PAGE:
IN a city passionate about the environment and technology, commuters are using their smartphones to check in at a popular social networking service to help keep a critter threatened by climate change from checking out.
“What does it take to help save the endangered pika? About 20 seconds,” read ads from Earthjustice, a nonprofit environmental law firm, that line San Francisco transit stations and feature the cute rabbitlike American pika in its Sierra Nevada mountain redoubt. “Check in now at Foursquare at ‘Earthjustice ad.’ Every time you check in, an Earthjustice donor will donate $10 to protect endangered species.”
Foursquare, a rapidly growing social network, lets people use their mobile phones to announce their location to friends. When they arrive at a restaurant, bar or another site, they “check in” and can broadcast their whereabouts through other social networking sites like Facebook and Twitter.
The Earthjustice campaign appears to be among the first to let people check in at a physical billboard, a tactic that has proved successful for the firm and could be attractive to other advertisers, according to industry analysts and Foursquare executives.
“Tying in location allows the advertiser to see which particular ads are more successful at prompting responses,” said Noah Elkin, a mobile marketing analyst at eMarketer, a New York research firm. “Plus, checking in allows each person to share what they think is important about the ad campaign. If they post their check-ins to Facebook and Twitter, you’ve reached a much broader audience.”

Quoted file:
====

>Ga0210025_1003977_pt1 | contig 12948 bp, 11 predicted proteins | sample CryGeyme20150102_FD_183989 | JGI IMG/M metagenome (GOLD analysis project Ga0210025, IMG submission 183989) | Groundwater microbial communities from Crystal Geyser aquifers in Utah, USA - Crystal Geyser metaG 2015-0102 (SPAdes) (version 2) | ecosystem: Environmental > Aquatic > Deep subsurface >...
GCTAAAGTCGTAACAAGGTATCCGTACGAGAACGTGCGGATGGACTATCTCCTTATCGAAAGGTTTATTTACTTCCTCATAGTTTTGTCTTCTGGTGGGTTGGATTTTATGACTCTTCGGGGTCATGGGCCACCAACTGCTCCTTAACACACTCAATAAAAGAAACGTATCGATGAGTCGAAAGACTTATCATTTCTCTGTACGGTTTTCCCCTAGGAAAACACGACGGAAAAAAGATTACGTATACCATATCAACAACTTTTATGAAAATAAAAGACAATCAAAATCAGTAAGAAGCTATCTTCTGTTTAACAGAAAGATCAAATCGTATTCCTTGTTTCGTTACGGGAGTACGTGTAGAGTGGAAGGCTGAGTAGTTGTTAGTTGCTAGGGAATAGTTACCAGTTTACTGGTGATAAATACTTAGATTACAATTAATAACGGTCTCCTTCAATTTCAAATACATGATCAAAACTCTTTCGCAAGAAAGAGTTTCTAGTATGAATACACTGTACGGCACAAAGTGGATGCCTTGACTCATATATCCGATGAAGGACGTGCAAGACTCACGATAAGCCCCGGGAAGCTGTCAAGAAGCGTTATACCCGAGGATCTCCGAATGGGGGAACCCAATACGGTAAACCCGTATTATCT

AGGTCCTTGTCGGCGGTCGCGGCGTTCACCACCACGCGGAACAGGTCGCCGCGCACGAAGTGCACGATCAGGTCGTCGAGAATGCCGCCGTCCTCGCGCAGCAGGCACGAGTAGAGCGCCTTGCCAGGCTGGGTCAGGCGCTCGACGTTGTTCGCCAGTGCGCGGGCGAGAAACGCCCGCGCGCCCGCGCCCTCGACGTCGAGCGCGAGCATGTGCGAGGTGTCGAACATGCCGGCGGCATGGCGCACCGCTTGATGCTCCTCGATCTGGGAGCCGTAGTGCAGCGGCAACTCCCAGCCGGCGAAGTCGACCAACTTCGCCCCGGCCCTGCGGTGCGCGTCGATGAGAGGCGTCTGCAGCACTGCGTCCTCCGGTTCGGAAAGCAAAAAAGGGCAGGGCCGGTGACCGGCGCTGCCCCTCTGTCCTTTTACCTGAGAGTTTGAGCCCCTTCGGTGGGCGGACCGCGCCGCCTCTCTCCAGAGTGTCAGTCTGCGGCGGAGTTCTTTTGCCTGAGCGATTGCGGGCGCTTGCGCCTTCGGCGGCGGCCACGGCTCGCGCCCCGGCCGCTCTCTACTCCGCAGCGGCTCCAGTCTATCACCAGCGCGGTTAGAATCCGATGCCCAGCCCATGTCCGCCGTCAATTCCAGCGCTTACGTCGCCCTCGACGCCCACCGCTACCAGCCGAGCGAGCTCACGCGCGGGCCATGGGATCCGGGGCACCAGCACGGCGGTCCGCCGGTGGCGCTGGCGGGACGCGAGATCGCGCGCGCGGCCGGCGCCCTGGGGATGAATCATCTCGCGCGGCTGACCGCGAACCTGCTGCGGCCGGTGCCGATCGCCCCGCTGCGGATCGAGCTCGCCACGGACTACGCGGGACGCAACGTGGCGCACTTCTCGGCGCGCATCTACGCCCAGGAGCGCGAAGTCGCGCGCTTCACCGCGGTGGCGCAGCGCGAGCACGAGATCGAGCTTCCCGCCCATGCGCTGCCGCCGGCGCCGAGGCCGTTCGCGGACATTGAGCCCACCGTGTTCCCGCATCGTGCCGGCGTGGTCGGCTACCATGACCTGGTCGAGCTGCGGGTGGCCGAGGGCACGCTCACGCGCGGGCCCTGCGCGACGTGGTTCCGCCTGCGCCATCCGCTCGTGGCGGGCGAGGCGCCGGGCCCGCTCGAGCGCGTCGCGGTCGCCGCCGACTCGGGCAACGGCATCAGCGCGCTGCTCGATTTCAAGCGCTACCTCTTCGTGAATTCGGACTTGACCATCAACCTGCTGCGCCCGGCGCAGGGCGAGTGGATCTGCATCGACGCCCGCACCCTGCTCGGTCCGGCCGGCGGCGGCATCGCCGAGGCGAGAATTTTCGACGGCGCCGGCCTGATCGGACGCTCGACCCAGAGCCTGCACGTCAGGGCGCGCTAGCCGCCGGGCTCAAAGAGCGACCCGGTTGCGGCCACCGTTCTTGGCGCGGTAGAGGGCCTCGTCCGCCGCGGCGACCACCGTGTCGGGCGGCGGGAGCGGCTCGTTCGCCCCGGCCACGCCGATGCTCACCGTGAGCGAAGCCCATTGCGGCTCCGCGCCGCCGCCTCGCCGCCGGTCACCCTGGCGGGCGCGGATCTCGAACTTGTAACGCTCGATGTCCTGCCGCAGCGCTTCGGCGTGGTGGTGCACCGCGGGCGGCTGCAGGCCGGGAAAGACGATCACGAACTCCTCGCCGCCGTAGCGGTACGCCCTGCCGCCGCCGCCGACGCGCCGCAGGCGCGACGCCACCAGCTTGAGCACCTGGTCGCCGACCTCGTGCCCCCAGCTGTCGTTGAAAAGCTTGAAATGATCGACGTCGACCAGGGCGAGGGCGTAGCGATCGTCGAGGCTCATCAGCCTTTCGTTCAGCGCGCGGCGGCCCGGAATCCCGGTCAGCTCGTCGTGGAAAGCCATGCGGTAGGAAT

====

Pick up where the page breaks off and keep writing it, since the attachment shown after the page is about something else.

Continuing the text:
Earthjustice’s foray in location-based fund-raising began after the group was offered free ad space to run public service announcements at several Bay Area Rapid Transit stations.
“Foursquare was becoming very popular, especially here in San Francisco, and the BP oil spill had happened not too long before, so it was this perfect storm,” said Ray Wan, the marketing manager for Earthjustice, which is based in Oakland, Calif. “A lot of the time people are standing around BART checking their phones as they wait for their train, so it was a no-brainer to use Foursquare as way to get them to engage with the ads and support our work.”
Earthjustice persuaded one of its donors in the Bay Area, whom Mr. Wan described as “very progressive” but who wished to remain anonymous, to pledge $50,000 toward the experimental campaign.
Human Ideas, a Minneapolis firm, created the wall-size ad featuring the pika, which many biologists consider the animal most at risk in the continental United States from global warming. Earthjustice represents the Center for Biological Diversity, an environmental group that is fighting to place the pika on state and federal endangered species lists.
The pint-size mammal lives mostly in mountainous areas in the western United States and Canada, and even a small spike in its body temperature is fatal. As temperatures have risen, pika populations have vanished from lower elevations, while other populations have remained stable. In February, federal officials declined to give endangered species status to the pika.
The ad for the pika is just one of three that Human Ideas has created for Earthjustice. Another ad, squeezed between billboards for banks and insurance companies, shows an offshore oil rig and declares, “Use your cellphone to drill the oil industry.” A third ad pictures Lake Tahoe, admonishing commuters, “Don’t just stand there. Stand there and help keep Tahoe’s water clean.”